The major aim of this review was to summarize the available evidence of CVR scores in patients with SMI. Furthermore, this review attempted to determine whether CVR differs between subgroups of SMI patients and compare the CVR between patients with SMI and the general or non-psychiatric population.
The Meta-analysis Of Observational Studies in Epidemiology (MOOSE) criteria were used to undertake this review and meta-analysis , together with Preferred Reporting Items for Systematic Reviews and Meta-Analyses (PRISMA) . We conducted a systematic review of studies that reported CVR in patients with SMI.
We included studies that reported CVR scores in patients with SMI. The following 10 diagnoses were included in the search strategy (Table 1): schizophrenic disorders, schizotypal disorders, persistent delirious disorders, induced delirious disorders, schizoaffective disorders, other non-organic psychotic disorders, bipolar disorder, serious depressive episode with psychotic symptoms, recurrent serious depressive disorders, and compulsive obsessive disorder .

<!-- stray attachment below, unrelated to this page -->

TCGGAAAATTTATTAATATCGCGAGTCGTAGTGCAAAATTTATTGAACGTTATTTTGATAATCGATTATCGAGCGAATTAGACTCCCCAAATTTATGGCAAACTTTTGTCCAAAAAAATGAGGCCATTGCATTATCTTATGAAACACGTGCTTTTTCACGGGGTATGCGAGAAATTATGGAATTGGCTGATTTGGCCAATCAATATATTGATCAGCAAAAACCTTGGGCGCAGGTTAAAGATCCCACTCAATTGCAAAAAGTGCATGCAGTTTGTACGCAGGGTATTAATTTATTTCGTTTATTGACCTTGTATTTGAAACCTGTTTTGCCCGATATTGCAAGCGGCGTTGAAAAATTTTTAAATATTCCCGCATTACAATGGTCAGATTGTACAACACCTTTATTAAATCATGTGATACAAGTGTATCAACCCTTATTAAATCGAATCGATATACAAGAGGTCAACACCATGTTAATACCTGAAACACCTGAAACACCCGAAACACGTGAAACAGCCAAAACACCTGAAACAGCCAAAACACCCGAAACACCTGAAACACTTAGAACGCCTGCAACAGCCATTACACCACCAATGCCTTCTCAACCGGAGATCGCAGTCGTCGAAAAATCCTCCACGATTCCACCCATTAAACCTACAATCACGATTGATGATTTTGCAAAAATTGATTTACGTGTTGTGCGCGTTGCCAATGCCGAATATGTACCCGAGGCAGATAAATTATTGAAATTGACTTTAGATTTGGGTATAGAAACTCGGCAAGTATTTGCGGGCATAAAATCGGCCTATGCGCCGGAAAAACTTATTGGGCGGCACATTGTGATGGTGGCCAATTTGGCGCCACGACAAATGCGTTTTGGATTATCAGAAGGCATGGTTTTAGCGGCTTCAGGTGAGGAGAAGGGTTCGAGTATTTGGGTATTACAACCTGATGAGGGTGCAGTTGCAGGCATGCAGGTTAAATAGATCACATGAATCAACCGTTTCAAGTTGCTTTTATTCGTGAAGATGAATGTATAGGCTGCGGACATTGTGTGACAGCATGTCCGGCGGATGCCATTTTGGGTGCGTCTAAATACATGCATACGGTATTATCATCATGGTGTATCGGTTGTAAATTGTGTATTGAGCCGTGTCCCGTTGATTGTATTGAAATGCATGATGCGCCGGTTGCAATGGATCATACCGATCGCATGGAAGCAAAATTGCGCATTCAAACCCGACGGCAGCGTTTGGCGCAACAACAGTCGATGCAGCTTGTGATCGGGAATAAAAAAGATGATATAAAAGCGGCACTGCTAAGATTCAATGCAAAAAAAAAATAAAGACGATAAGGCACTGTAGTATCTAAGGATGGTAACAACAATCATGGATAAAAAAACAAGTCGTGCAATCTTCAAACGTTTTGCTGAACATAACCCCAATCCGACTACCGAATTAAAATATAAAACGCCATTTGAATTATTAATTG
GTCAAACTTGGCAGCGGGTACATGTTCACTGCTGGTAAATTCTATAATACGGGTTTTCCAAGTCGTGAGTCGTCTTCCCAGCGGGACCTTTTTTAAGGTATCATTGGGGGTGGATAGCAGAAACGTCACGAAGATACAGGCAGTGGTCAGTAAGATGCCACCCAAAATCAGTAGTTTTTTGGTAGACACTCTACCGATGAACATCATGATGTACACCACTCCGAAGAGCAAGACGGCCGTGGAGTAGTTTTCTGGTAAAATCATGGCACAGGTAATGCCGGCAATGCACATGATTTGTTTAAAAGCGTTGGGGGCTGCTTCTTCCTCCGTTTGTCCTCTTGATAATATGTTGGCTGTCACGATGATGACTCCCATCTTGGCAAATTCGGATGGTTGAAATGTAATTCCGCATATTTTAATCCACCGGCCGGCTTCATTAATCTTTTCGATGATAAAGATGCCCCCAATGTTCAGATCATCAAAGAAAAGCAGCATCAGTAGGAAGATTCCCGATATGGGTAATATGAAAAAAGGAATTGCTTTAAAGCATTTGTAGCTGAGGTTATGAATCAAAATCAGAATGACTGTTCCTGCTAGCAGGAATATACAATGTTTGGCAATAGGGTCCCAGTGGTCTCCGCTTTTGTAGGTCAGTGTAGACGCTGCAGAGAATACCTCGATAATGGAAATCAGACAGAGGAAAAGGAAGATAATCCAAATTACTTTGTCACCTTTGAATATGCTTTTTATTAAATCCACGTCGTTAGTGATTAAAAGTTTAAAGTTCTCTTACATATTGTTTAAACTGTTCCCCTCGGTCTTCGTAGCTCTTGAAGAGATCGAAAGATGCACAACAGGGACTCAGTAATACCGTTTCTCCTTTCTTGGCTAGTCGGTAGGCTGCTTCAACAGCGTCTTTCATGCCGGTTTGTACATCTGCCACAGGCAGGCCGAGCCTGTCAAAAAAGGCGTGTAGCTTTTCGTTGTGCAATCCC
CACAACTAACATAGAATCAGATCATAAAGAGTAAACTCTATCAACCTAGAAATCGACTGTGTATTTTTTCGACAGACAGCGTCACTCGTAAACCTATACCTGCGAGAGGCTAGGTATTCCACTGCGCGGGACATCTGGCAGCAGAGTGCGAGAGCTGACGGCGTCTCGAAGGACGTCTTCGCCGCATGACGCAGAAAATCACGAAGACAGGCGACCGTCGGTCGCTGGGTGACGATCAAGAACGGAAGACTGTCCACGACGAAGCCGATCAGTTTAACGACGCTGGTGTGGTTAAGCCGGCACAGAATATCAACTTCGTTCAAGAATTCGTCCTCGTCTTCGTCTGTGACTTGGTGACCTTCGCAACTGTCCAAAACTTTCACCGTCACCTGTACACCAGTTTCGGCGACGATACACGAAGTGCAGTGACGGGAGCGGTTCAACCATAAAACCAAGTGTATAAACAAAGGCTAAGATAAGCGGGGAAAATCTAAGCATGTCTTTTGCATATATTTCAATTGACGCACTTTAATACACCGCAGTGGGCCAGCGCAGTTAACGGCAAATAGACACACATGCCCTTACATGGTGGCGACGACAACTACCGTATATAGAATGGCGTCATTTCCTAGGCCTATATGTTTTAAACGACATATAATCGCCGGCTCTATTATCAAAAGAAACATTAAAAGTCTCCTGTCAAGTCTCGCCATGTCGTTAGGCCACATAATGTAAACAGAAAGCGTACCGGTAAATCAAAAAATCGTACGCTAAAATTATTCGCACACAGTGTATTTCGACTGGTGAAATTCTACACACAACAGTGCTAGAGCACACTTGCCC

We included observational and experimental studies that applied validated CVR tools, including Framingham risk score (FRS) with its subtypes of scores (cardiovascular disease (CVD), cardiovascular heart disease (CHD), Myocardial infarction (MI) and the Systematic Coronary Risk Evaluation (SCORE). If the studies reported data on other CVR scores not described above, these were also included.
We excluded articles that were based on first episodes of SMI, different reports from the same population (selecting the study with the most recent publication date or the largest sample size), papers reporting diagnoses based on symptoms, and studies referring to one or two psychotropic drugs.
We conducted a systematic search in PubMed using a combination of MESH and free text terms (Table 1). We searched from inception to the August 28, 2014. Based on the articles selected, we performed a snowball search in the Web of Science. We reviewed all the references (backward search) and the articles that cited the included papers (forward search). In addition, we added articles that were identified during the implementation of the review (hand searching). There were no language restrictions.
Two researchers (CVF and QFB) reviewed the titles and abstracts of all studies identified in the initial search and defined a list of full text articles to be assessed. Cases of discordance were resolved by consensus; when necessary, the full-text article was reviewed. We conducted a pilot test of the eligibility criteria on a sample of 15 articles. We used this test to clarify these criteria and ensure that they were applied consistently by all reviewers.